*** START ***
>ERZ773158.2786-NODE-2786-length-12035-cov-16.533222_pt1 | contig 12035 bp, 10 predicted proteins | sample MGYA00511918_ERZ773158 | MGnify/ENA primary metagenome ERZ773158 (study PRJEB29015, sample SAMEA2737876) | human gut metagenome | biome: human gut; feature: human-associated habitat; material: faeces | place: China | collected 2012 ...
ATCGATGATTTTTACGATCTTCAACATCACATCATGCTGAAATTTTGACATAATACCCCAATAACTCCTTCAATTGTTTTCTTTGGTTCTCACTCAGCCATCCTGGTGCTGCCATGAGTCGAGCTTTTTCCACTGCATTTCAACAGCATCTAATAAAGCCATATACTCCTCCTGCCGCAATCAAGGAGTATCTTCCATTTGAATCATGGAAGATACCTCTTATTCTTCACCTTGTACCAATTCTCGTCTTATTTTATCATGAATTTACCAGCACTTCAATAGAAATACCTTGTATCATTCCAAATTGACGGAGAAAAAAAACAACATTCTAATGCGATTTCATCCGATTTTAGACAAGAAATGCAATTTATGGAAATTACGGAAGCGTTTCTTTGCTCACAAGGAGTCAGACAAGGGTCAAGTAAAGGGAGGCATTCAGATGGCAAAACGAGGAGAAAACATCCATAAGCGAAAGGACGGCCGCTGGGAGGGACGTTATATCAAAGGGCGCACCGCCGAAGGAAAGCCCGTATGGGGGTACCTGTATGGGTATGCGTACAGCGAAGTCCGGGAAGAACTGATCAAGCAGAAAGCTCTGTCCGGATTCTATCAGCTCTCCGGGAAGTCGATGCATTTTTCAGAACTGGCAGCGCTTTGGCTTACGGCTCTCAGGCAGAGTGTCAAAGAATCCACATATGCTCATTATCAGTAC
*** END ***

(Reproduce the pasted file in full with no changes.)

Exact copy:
>ERZ773158.2786-NODE-2786-length-12035-cov-16.533222_pt1 | contig 12035 bp, 10 predicted proteins | sample MGYA00511918_ERZ773158 | MGnify/ENA primary metagenome ERZ773158 (study PRJEB29015, sample SAMEA2737876) | human gut metagenome | biome: human gut; feature: human-associated habitat; material: faeces | place: China | collected 2012 ...
ATCGATGATTTTTACGATCTTCAACATCACATCATGCTGAAATTTTGACATAATACCCCAATAACTCCTTCAATTGTTTTCTTTGGTTCTCACTCAGCCATCCTGGTGCTGCCATGAGTCGAGCTTTTTCCACTGCATTTCAACAGCATCTAATAAAGCCATATACTCCTCCTGCCGCAATCAAGGAGTATCTTCCATTTGAATCATGGAAGATACCTCTTATTCTTCACCTTGTACCAATTCTCGTCTTATTTTATCATGAATTTACCAGCACTTCAATAGAAATACCTTGTATCATTCCAAATTGACGGAGAAAAAAAACAACATTCTAATGCGATTTCATCCGATTTTAGACAAGAAATGCAATTTATGGAAATTACGGAAGCGTTTCTTTGCTCACAAGGAGTCAGACAAGGGTCAAGTAAAGGGAGGCATTCAGATGGCAAAACGAGGAGAAAACATCCATAAGCGAAAGGACGGCCGCTGGGAGGGACGTTATATCAAAGGGCGCACCGCCGAAGGAAAGCCCGTATGGGGGTACCTGTATGGGTATGCGTACAGCGAAGTCCGGGAAGAACTGATCAAGCAGAAAGCTCTGTCCGGATTCTATCAGCTCTCCGGGAAGTCGATGCATTTTTCAGAACTGGCAGCGCTTTGGCTTACGGCTCTCAGGCAGAGTGTCAAAGAATCCACATATGCTCATTATCAGTAC